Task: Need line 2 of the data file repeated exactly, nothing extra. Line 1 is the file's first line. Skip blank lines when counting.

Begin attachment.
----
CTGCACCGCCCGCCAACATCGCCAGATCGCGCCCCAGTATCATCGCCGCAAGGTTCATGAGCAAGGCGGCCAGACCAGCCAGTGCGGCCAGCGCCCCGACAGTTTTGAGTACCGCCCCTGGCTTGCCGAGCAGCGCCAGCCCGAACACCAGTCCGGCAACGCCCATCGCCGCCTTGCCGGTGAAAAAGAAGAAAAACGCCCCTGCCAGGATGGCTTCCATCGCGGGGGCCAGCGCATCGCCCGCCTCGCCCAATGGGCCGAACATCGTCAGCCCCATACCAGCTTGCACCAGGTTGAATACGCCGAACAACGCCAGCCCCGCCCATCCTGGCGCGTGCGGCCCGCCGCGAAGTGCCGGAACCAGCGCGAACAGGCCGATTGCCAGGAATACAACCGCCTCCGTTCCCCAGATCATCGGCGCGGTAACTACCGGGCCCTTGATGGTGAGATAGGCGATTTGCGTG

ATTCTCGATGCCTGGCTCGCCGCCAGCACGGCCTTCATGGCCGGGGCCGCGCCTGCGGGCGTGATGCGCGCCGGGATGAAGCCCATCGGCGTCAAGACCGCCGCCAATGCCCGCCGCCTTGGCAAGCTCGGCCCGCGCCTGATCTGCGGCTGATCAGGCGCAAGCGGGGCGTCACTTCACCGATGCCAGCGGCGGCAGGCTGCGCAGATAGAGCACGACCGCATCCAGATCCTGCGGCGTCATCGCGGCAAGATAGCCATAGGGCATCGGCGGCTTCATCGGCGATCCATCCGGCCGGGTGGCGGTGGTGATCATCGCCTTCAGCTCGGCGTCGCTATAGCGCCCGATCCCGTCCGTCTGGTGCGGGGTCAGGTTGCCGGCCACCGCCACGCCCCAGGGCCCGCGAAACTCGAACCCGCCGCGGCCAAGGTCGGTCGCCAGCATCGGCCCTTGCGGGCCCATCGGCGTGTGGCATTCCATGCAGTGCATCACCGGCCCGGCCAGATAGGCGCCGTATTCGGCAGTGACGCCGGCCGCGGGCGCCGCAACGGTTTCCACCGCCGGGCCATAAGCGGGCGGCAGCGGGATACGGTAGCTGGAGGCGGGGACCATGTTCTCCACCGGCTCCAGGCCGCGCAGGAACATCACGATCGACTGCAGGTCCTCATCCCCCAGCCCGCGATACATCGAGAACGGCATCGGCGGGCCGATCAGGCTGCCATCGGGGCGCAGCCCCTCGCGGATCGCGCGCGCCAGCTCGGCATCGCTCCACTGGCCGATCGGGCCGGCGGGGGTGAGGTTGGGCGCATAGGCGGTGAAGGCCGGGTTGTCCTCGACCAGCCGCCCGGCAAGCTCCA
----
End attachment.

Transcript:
ATTCTCGATGCCTGGCTCGCCGCCAGCACGGCCTTCATGGCCGGGGCCGCGCCTGCGGGCGTGATGCGCGCCGGGATGAAGCCCATCGGCGTCAAGACCGCCGCCAATGCCCGCCGCCTTGGCAAGCTCGGCCCGCGCCTGATCTGCGGCTGATCAGGCGCAAGCGGGGCGTCACTTCACCGATGCCAGCGGCGGCAGGCTGCGCAGATAGAGCACGACCGCATCCAGATCCTGCGGCGTCATCGCGGCAAGATAGCCATAGGGCATCGGCGGCTTCATCGGCGATCCATCCGGCCGGGTGGCGGTGGTGATCATCGCCTTCAGCTCGGCGTCGCTATAGCGCCCGATCCCGTCCGTCTGGTGCGGGGTCAGGTTGCCGGCCACCGCCACGCCCCAGGGCCCGCGAAACTCGAACCCGCCGCGGCCAAGGTCGGTCGCCAGCATCGGCCCTTGCGGGCCCATCGGCGTGTGGCATTCCATGCAGTGCATCACCGGCCCGGCCAGATAGGCGCCGTATTCGGCAGTGACGCCGGCCGCGGGCGCCGCAACGGTTTCCACCGCCGGGCCATAAGCGGGCGGCAGCGGGATACGGTAGCTGGAGGCGGGGACCATGTTCTCCACCGGCTCCAGGCCGCGCAGGAACATCACGATCGACTGCAGGTCCTCATCCCCCAGCCCGCGATACATCGAGAACGGCATCGGCGGGCCGATCAGGCTGCCATCGGGGCGCAGCCCCTCGCGGATCGCGCGCGCCAGCTCGGCATCGCTCCACTGGCCGATCGGGCCGGCGGGGGTGAGGTTGGGCGCATAGGCGGTGAAGGCCGGGTTGTCCTCGACCAGCCGCCCGGCAAGCTCCA